Fishmongers at a market in Zanzibar: Fishmongers gut and cut up big fishes before they are transported in to town or out to the villages. Photo: J. Lokrantz/Azote

Caught in the middle

Middlemen represent both a challenge and possible solution to sustainable fish stock governance in East Africa.

Understanding the links and feedback mechanisms in social-ecological systems is a rapidly expanding research area. Centre researchers have previously shown how social networks might be more important than formal institutions in natural resource governance.

In a new article published in Marine Policy, centre researchers Beatrice Crona, Magnus Nyström and Carl Folke have together with Narriman Jiddawi from Institute of Marine Science in Zanzibar analysed the links between middlemen and fishermen along the coast of southern Kenya and Zanzibar.

These small-scale fish mongers operate as the link between fishermen and the markets, consequently reducing the time and effort needed by the fishermen to market their goods.

The problem and the solution
The new article, entitled "Middlemen, a critical social-ecological link in coastal communities of Kenya and Zanzibar", explores the effects of agreements and credit arrangements on coastal systems in the area.
Middlemen often provide small-scale fishermen with much-needed loans or credits during periods of low income from fishing. However, these credits tend to undermine the need to diversify income sources and leads to a continued fishing pressure throughout the North East Monsoon period, ultimately resulting in reduced resilience of the social-ecological system.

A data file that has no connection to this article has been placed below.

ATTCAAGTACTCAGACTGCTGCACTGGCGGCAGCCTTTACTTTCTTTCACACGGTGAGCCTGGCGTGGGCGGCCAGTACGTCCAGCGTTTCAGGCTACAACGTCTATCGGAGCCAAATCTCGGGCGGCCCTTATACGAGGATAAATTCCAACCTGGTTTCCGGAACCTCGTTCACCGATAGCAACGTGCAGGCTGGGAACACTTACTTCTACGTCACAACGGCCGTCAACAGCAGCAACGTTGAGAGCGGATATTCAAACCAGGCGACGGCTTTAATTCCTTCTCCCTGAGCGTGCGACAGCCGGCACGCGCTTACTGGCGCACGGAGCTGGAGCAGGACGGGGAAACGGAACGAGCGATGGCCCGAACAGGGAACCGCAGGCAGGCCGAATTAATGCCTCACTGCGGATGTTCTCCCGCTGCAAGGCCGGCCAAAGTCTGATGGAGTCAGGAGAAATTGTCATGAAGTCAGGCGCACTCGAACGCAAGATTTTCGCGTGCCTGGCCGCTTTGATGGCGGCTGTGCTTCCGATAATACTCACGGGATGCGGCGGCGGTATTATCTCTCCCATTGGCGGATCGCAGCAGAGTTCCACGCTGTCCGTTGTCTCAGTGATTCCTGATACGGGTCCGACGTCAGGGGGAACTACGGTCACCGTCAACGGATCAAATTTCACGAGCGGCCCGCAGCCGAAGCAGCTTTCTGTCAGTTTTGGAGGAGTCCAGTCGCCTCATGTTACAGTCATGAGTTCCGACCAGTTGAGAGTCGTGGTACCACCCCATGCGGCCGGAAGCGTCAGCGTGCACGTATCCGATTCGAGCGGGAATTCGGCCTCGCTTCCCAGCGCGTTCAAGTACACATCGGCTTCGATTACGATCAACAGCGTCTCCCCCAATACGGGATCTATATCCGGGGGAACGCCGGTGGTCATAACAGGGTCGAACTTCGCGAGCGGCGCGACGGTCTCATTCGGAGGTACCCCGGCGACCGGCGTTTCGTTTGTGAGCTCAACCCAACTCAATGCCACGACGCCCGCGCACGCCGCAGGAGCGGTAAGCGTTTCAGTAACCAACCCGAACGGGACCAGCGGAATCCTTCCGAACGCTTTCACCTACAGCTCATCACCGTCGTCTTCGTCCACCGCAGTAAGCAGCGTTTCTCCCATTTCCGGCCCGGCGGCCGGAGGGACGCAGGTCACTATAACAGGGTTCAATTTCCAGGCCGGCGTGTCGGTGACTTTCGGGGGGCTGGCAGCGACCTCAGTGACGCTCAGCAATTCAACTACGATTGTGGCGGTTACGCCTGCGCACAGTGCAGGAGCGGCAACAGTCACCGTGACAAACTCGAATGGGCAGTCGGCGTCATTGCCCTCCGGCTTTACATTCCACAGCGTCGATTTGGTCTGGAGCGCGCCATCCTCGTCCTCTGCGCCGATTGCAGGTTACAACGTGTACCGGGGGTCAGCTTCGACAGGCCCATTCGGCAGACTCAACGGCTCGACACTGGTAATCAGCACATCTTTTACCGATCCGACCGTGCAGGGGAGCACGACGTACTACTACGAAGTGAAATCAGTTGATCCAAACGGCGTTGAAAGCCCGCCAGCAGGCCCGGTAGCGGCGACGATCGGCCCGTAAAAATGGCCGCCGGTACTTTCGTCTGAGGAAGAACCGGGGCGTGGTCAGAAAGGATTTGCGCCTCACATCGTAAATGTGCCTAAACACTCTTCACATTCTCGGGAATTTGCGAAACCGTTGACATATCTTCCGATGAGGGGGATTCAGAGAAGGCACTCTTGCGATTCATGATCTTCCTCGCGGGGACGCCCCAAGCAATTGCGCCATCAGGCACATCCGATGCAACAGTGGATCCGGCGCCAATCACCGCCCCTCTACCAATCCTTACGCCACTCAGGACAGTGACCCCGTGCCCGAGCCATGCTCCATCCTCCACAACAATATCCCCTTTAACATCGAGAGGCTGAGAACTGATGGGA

- The middlemen are part of the challenge of managing fisheries resources, but they are also a tremendously important social security for many fishers and have the potential to contribute to a solution, says lead author Beatrice Crona.
- Middlemen effectively link actors across different social domains. This central role makes them a crucial part of any future policies on how to improve the governance of fish stocks and coastal ecosystems in East Africa, she says.

Time to review the system
Crona and her colleagues argue that there are several ways in which middlemen can help promote a more sustainable future. Measures toward more formal organization of traders and intermediaries is one solution, however a difficult one, since middlemen operate largely independently and in competition with another.

A more immediately feasible approach would be to introduce size restrictions for purchase and resale of fish combined with stricter monitoring of the middlemen´s purchases and tighter control at auction sites. Finally, a review of existing credit systems, which provide insurance in the short term but reduces resilience in the long term, should also be considered.
- We need to pay more attention to how access to credit can help promote sustainable investments in the fishery or alternative livelihoods which do not threaten the integrity of the natural resource base in the long term, Crona says.

See video with Beatrice Crona explaining social network analysis:

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Source: Crona, B., Nyström, M., Folke, C., Jiddawi, N. 2010. Middlemen, a critical social-ecological link in coastal communities of Kenya and Zanzibar. Marine Policy.


Crona, B., Nyström, M., Folke, C., Jiddawi, N. 2010. Middlemen, a critical social-ecological link in coastal communities of Kenya and Zanzibar. Marine Policy


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